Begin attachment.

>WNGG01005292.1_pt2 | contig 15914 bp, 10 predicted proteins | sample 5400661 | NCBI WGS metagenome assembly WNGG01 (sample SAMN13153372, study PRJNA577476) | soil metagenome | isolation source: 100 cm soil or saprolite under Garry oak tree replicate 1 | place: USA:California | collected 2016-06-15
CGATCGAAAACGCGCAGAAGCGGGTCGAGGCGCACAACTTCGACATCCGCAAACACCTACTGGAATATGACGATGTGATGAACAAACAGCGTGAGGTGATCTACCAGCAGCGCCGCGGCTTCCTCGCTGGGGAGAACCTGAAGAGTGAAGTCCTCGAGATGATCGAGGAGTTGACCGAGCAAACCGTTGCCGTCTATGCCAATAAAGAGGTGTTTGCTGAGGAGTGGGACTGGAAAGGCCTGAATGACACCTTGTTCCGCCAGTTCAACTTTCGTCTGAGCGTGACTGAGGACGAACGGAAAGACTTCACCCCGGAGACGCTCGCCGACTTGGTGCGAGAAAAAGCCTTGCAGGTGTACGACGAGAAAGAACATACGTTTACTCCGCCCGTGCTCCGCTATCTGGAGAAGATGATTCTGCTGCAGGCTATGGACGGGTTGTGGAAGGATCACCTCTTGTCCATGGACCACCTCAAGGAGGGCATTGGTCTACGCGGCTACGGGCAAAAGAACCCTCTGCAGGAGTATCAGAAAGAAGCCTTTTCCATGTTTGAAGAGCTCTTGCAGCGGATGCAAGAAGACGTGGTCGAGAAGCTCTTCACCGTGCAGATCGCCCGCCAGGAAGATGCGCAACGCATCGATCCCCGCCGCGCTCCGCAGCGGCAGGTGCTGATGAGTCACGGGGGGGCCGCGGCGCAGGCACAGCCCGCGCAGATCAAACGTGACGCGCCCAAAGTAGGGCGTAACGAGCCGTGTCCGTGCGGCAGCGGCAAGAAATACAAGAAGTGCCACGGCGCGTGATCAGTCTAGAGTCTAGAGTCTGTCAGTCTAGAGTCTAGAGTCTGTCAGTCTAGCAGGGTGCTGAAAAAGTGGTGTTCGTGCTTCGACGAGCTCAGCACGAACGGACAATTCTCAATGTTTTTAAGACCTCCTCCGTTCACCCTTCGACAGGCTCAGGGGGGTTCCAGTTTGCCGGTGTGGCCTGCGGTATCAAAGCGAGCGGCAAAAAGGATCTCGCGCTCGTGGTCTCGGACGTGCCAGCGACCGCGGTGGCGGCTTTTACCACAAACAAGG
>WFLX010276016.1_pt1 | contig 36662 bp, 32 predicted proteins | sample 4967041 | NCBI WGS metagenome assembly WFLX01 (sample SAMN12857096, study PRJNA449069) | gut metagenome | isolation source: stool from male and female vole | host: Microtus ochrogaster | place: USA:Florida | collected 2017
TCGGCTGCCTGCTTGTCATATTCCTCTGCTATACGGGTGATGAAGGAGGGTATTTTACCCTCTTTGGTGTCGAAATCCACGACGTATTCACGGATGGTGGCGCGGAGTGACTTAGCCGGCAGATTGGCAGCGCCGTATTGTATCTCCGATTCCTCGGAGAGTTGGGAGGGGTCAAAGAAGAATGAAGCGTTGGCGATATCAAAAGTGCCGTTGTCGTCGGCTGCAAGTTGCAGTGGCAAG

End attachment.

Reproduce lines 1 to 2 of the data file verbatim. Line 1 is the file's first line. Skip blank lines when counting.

>WNGG01005292.1_pt2 | contig 15914 bp, 10 predicted proteins | sample 5400661 | NCBI WGS metagenome assembly WNGG01 (sample SAMN13153372, study PRJNA577476) | soil metagenome | isolation source: 100 cm soil or saprolite under Garry oak tree replicate 1 | place: USA:California | collected 2016-06-15
CGATCGAAAACGCGCAGAAGCGGGTCGAGGCGCACAACTTCGACATCCGCAAACACCTACTGGAATATGACGATGTGATGAACAAACAGCGTGAGGTGATCTACCAGCAGCGCCGCGGCTTCCTCGCTGGGGAGAACCTGAAGAGTGAAGTCCTCGAGATGATCGAGGAGTTGACCGAGCAAACCGTTGCCGTCTATGCCAATAAAGAGGTGTTTGCTGAGGAGTGGGACTGGAAAGGCCTGAATGACACCTTGTTCCGCCAGTTCAACTTTCGTCTGAGCGTGACTGAGGACGAACGGAAAGACTTCACCCCGGAGACGCTCGCCGACTTGGTGCGAGAAAAAGCCTTGCAGGTGTACGACGAGAAAGAACATACGTTTACTCCGCCCGTGCTCCGCTATCTGGAGAAGATGATTCTGCTGCAGGCTATGGACGGGTTGTGGAAGGATCACCTCTTGTCCATGGACCACCTCAAGGAGGGCATTGGTCTACGCGGCTACGGGCAAAAGAACCCTCTGCAGGAGTATCAGAAAGAAGCCTTTTCCATGTTTGAAGAGCTCTTGCAGCGGATGCAAGAAGACGTGGTCGAGAAGCTCTTCACCGTGCAGATCGCCCGCCAGGAAGATGCGCAACGCATCGATCCCCGCCGCGCTCCGCAGCGGCAGGTGCTGATGAGTCACGGGGGGGCCGCGGCGCAGGCACAGCCCGCGCAGATCAAACGTGACGCGCCCAAAGTAGGGCGTAACGAGCCGTGTCCGTGCGGCAGCGGCAAGAAATACAAGAAGTGCCACGGCGCGTGATCAGTCTAGAGTCTAGAGTCTGTCAGTCTAGAGTCTAGAGTCTGTCAGTCTAGCAGGGTGCTGAAAAAGTGGTGTTCGTGCTTCGACGAGCTCAGCACGAACGGACAATTCTCAATGTTTTTAAGACCTCCTCCGTTCACCCTTCGACAGGCTCAGGGGGGTTCCAGTTTGCCGGTGTGGCCTGCGGTATCAAAGCGAGCGGCAAAAAGGATCTCGCGCTCGTGGTCTCGGACGTGCCAGCGACCGCGGTGGCGGCTTTTACCACAAACAAGG